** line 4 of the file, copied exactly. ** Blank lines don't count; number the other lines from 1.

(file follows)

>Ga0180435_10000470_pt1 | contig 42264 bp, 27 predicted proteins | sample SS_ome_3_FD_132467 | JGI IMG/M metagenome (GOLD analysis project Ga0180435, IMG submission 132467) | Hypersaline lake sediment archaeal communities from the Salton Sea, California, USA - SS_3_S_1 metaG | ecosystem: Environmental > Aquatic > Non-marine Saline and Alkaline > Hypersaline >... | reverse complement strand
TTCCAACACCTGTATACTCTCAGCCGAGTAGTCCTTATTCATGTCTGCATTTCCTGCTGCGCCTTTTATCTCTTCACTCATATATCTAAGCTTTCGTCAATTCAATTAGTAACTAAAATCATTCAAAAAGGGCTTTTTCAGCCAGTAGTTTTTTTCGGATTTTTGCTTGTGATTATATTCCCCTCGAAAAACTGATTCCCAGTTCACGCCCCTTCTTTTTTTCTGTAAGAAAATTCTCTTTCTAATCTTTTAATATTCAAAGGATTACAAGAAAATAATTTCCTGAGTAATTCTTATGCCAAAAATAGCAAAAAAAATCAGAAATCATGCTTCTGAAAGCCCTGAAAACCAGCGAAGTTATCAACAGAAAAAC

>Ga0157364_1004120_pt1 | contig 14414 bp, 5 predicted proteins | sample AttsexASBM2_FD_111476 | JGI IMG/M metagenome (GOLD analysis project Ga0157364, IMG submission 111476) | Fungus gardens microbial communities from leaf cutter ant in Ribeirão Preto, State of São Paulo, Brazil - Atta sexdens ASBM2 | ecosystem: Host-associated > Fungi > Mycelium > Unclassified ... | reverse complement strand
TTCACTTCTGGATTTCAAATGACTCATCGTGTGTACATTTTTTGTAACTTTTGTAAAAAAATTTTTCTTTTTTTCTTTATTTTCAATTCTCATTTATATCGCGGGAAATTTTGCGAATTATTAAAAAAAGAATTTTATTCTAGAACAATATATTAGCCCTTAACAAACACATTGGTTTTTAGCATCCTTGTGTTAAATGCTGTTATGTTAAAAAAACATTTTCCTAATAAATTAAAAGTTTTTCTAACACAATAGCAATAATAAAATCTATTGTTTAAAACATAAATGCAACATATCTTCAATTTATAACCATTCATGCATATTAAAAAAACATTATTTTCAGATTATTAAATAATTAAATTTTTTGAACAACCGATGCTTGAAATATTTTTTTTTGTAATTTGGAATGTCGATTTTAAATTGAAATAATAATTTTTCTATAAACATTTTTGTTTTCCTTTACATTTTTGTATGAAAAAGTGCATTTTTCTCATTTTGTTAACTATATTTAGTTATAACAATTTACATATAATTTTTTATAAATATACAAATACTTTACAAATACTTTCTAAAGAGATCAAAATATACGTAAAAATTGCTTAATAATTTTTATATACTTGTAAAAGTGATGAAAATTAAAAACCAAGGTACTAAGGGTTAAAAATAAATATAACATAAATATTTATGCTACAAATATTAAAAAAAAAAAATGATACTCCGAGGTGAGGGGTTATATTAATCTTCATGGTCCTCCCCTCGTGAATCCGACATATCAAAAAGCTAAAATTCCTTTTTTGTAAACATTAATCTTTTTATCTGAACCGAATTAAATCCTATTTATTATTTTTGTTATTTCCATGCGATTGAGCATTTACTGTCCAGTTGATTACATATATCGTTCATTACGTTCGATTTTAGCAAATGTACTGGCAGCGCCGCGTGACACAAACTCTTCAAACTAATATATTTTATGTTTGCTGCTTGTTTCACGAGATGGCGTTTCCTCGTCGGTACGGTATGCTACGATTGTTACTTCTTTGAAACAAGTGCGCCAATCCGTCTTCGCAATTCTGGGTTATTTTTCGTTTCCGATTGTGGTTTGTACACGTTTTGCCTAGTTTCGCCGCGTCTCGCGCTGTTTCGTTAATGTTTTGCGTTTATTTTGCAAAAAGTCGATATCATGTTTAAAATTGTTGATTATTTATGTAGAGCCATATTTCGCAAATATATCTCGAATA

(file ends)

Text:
TTCACTTCTGGATTTCAAATGACTCATCGTGTGTACATTTTTTGTAACTTTTGTAAAAAAATTTTTCTTTTTTTCTTTATTTTCAATTCTCATTTATATCGCGGGAAATTTTGCGAATTATTAAAAAAAGAATTTTATTCTAGAACAATATATTAGCCCTTAACAAACACATTGGTTTTTAGCATCCTTGTGTTAAATGCTGTTATGTTAAAAAAACATTTTCCTAATAAATTAAAAGTTTTTCTAACACAATAGCAATAATAAAATCTATTGTTTAAAACATAAATGCAACATATCTTCAATTTATAACCATTCATGCATATTAAAAAAACATTATTTTCAGATTATTAAATAATTAAATTTTTTGAACAACCGATGCTTGAAATATTTTTTTTTGTAATTTGGAATGTCGATTTTAAATTGAAATAATAATTTTTCTATAAACATTTTTGTTTTCCTTTACATTTTTGTATGAAAAAGTGCATTTTTCTCATTTTGTTAACTATATTTAGTTATAACAATTTACATATAATTTTTTATAAATATACAAATACTTTACAAATACTTTCTAAAGAGATCAAAATATACGTAAAAATTGCTTAATAATTTTTATATACTTGTAAAAGTGATGAAAATTAAAAACCAAGGTACTAAGGGTTAAAAATAAATATAACATAAATATTTATGCTACAAATATTAAAAAAAAAAAATGATACTCCGAGGTGAGGGGTTATATTAATCTTCATGGTCCTCCCCTCGTGAATCCGACATATCAAAAAGCTAAAATTCCTTTTTTGTAAACATTAATCTTTTTATCTGAACCGAATTAAATCCTATTTATTATTTTTGTTATTTCCATGCGATTGAGCATTTACTGTCCAGTTGATTACATATATCGTTCATTACGTTCGATTTTAGCAAATGTACTGGCAGCGCCGCGTGACACAAACTCTTCAAACTAATATATTTTATGTTTGCTGCTTGTTTCACGAGATGGCGTTTCCTCGTCGGTACGGTATGCTACGATTGTTACTTCTTTGAAACAAGTGCGCCAATCCGTCTTCGCAATTCTGGGTTATTTTTCGTTTCCGATTGTGGTTTGTACACGTTTTGCCTAGTTTCGCCGCGTCTCGCGCTGTTTCGTTAATGTTTTGCGTTTATTTTGCAAAAAGTCGATATCATGTTTAAAATTGTTGATTATTTATGTAGAGCCATATTTCGCAAATATATCTCGAATA